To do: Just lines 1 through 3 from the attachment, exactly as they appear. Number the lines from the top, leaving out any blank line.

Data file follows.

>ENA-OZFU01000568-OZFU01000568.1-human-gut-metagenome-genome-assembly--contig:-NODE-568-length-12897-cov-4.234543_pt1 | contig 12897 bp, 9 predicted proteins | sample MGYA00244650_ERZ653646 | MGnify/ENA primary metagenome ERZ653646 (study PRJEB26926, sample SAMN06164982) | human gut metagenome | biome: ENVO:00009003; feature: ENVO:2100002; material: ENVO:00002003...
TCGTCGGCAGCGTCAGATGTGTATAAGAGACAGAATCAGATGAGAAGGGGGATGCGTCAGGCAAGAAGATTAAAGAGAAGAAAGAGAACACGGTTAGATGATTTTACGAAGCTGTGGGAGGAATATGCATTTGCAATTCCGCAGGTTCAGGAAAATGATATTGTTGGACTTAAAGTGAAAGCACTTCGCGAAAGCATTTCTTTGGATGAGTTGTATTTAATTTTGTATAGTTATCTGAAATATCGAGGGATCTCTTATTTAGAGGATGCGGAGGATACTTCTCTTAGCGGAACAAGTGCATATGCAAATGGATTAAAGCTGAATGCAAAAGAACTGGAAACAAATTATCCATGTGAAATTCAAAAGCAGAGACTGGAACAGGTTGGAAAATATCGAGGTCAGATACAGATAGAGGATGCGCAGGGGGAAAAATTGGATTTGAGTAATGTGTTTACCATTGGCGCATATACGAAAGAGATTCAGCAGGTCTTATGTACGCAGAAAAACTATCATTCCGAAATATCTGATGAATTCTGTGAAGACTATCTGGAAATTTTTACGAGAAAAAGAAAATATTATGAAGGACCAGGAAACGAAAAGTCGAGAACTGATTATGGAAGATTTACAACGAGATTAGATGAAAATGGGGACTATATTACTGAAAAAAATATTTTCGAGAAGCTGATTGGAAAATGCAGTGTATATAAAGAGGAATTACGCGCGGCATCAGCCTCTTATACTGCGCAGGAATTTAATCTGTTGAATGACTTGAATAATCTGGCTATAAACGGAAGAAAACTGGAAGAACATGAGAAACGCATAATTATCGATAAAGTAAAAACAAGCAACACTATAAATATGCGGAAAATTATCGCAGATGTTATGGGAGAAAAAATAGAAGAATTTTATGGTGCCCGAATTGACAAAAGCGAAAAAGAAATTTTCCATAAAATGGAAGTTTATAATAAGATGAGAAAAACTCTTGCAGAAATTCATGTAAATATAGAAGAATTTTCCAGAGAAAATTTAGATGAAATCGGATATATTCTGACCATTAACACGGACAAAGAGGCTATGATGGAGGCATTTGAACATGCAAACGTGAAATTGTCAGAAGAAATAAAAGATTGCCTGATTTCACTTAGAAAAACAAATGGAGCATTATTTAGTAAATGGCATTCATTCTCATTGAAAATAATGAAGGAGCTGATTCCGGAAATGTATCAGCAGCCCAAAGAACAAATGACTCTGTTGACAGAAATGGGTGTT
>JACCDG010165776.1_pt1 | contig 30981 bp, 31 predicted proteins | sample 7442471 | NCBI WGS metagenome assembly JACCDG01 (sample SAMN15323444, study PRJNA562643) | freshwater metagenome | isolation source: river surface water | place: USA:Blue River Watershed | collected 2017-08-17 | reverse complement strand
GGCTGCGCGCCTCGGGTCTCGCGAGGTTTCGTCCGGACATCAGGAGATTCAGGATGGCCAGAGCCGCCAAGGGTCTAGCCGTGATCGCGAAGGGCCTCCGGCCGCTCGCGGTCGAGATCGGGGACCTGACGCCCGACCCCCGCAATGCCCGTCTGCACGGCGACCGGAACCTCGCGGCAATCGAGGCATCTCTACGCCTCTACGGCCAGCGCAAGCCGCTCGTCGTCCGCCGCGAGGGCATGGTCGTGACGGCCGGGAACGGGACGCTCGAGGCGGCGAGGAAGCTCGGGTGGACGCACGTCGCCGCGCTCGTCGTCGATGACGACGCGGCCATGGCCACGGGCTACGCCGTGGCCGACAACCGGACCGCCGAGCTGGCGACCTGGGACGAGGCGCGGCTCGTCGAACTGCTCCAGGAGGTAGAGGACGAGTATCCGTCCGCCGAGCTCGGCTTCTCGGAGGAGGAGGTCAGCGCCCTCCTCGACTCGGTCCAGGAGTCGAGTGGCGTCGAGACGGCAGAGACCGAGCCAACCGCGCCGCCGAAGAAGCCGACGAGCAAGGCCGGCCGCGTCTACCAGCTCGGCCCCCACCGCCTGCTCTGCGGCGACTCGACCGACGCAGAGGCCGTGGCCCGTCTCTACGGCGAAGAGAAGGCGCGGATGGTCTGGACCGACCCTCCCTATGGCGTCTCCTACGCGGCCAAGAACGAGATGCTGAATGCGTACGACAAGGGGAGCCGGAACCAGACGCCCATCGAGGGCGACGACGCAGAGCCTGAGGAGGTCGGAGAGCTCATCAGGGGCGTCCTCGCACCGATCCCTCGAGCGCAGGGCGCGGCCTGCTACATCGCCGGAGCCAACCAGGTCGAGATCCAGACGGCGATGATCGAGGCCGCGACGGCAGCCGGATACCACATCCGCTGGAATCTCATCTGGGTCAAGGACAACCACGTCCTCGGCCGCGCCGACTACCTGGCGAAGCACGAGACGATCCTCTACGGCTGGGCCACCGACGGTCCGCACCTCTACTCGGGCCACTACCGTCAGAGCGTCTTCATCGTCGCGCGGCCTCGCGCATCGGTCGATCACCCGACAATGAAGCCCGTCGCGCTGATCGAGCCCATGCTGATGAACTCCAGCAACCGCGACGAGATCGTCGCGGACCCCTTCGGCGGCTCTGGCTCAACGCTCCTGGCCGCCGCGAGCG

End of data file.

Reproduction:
>ENA-OZFU01000568-OZFU01000568.1-human-gut-metagenome-genome-assembly--contig:-NODE-568-length-12897-cov-4.234543_pt1 | contig 12897 bp, 9 predicted proteins | sample MGYA00244650_ERZ653646 | MGnify/ENA primary metagenome ERZ653646 (study PRJEB26926, sample SAMN06164982) | human gut metagenome | biome: ENVO:00009003; feature: ENVO:2100002; material: ENVO:00002003...
TCGTCGGCAGCGTCAGATGTGTATAAGAGACAGAATCAGATGAGAAGGGGGATGCGTCAGGCAAGAAGATTAAAGAGAAGAAAGAGAACACGGTTAGATGATTTTACGAAGCTGTGGGAGGAATATGCATTTGCAATTCCGCAGGTTCAGGAAAATGATATTGTTGGACTTAAAGTGAAAGCACTTCGCGAAAGCATTTCTTTGGATGAGTTGTATTTAATTTTGTATAGTTATCTGAAATATCGAGGGATCTCTTATTTAGAGGATGCGGAGGATACTTCTCTTAGCGGAACAAGTGCATATGCAAATGGATTAAAGCTGAATGCAAAAGAACTGGAAACAAATTATCCATGTGAAATTCAAAAGCAGAGACTGGAACAGGTTGGAAAATATCGAGGTCAGATACAGATAGAGGATGCGCAGGGGGAAAAATTGGATTTGAGTAATGTGTTTACCATTGGCGCATATACGAAAGAGATTCAGCAGGTCTTATGTACGCAGAAAAACTATCATTCCGAAATATCTGATGAATTCTGTGAAGACTATCTGGAAATTTTTACGAGAAAAAGAAAATATTATGAAGGACCAGGAAACGAAAAGTCGAGAACTGATTATGGAAGATTTACAACGAGATTAGATGAAAATGGGGACTATATTACTGAAAAAAATATTTTCGAGAAGCTGATTGGAAAATGCAGTGTATATAAAGAGGAATTACGCGCGGCATCAGCCTCTTATACTGCGCAGGAATTTAATCTGTTGAATGACTTGAATAATCTGGCTATAAACGGAAGAAAACTGGAAGAACATGAGAAACGCATAATTATCGATAAAGTAAAAACAAGCAACACTATAAATATGCGGAAAATTATCGCAGATGTTATGGGAGAAAAAATAGAAGAATTTTATGGTGCCCGAATTGACAAAAGCGAAAAAGAAATTTTCCATAAAATGGAAGTTTATAATAAGATGAGAAAAACTCTTGCAGAAATTCATGTAAATATAGAAGAATTTTCCAGAGAAAATTTAGATGAAATCGGATATATTCTGACCATTAACACGGACAAAGAGGCTATGATGGAGGCATTTGAACATGCAAACGTGAAATTGTCAGAAGAAATAAAAGATTGCCTGATTTCACTTAGAAAAACAAATGGAGCATTATTTAGTAAATGGCATTCATTCTCATTGAAAATAATGAAGGAGCTGATTCCGGAAATGTATCAGCAGCCCAAAGAACAAATGACTCTGTTGACAGAAATGGGTGTT
>JACCDG010165776.1_pt1 | contig 30981 bp, 31 predicted proteins | sample 7442471 | NCBI WGS metagenome assembly JACCDG01 (sample SAMN15323444, study PRJNA562643) | freshwater metagenome | isolation source: river surface water | place: USA:Blue River Watershed | collected 2017-08-17 | reverse complement strand